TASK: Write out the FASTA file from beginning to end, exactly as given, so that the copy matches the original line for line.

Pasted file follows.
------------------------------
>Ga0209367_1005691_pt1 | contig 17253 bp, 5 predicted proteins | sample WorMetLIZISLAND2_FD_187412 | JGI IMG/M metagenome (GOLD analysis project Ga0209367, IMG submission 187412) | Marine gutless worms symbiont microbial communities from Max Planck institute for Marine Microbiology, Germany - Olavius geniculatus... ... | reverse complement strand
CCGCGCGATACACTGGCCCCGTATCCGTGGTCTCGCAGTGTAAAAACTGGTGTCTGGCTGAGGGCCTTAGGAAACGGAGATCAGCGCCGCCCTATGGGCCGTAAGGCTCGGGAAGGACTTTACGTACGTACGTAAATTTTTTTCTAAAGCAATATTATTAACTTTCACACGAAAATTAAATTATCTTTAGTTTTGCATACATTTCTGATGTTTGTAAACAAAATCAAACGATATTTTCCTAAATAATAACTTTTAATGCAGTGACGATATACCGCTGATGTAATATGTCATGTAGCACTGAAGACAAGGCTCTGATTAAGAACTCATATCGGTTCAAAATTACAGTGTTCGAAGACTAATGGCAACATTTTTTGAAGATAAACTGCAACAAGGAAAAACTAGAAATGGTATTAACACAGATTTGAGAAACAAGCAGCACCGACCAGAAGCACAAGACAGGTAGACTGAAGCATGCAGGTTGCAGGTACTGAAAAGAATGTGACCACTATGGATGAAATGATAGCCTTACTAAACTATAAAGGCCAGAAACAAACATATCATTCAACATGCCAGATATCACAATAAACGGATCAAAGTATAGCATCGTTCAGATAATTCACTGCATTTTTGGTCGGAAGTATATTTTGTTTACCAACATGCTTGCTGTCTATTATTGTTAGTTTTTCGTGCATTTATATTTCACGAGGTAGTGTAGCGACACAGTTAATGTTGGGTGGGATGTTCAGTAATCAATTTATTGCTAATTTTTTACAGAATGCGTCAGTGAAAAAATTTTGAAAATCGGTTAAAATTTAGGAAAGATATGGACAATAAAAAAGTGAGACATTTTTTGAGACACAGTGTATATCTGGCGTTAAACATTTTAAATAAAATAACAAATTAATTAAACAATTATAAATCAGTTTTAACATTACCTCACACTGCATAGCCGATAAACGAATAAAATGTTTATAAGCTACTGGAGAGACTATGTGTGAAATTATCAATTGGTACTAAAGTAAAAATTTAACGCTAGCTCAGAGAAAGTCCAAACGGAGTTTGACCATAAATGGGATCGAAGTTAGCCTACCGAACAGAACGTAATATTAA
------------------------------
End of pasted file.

>Ga0209367_1005691_pt1 | contig 17253 bp, 5 predicted proteins | sample WorMetLIZISLAND2_FD_187412 | JGI IMG/M metagenome (GOLD analysis project Ga0209367, IMG submission 187412) | Marine gutless worms symbiont microbial communities from Max Planck institute for Marine Microbiology, Germany - Olavius geniculatus... ... | reverse complement strand
CCGCGCGATACACTGGCCCCGTATCCGTGGTCTCGCAGTGTAAAAACTGGTGTCTGGCTGAGGGCCTTAGGAAACGGAGATCAGCGCCGCCCTATGGGCCGTAAGGCTCGGGAAGGACTTTACGTACGTACGTAAATTTTTTTCTAAAGCAATATTATTAACTTTCACACGAAAATTAAATTATCTTTAGTTTTGCATACATTTCTGATGTTTGTAAACAAAATCAAACGATATTTTCCTAAATAATAACTTTTAATGCAGTGACGATATACCGCTGATGTAATATGTCATGTAGCACTGAAGACAAGGCTCTGATTAAGAACTCATATCGGTTCAAAATTACAGTGTTCGAAGACTAATGGCAACATTTTTTGAAGATAAACTGCAACAAGGAAAAACTAGAAATGGTATTAACACAGATTTGAGAAACAAGCAGCACCGACCAGAAGCACAAGACAGGTAGACTGAAGCATGCAGGTTGCAGGTACTGAAAAGAATGTGACCACTATGGATGAAATGATAGCCTTACTAAACTATAAAGGCCAGAAACAAACATATCATTCAACATGCCAGATATCACAATAAACGGATCAAAGTATAGCATCGTTCAGATAATTCACTGCATTTTTGGTCGGAAGTATATTTTGTTTACCAACATGCTTGCTGTCTATTATTGTTAGTTTTTCGTGCATTTATATTTCACGAGGTAGTGTAGCGACACAGTTAATGTTGGGTGGGATGTTCAGTAATCAATTTATTGCTAATTTTTTACAGAATGCGTCAGTGAAAAAATTTTGAAAATCGGTTAAAATTTAGGAAAGATATGGACAATAAAAAAGTGAGACATTTTTTGAGACACAGTGTATATCTGGCGTTAAACATTTTAAATAAAATAACAAATTAATTAAACAATTATAAATCAGTTTTAACATTACCTCACACTGCATAGCCGATAAACGAATAAAATGTTTATAAGCTACTGGAGAGACTATGTGTGAAATTATCAATTGGTACTAAAGTAAAAATTTAACGCTAGCTCAGAGAAAGTCCAAACGGAGTTTGACCATAAATGGGATCGAAGTTAGCCTACCGAACAGAACGTAATATTAA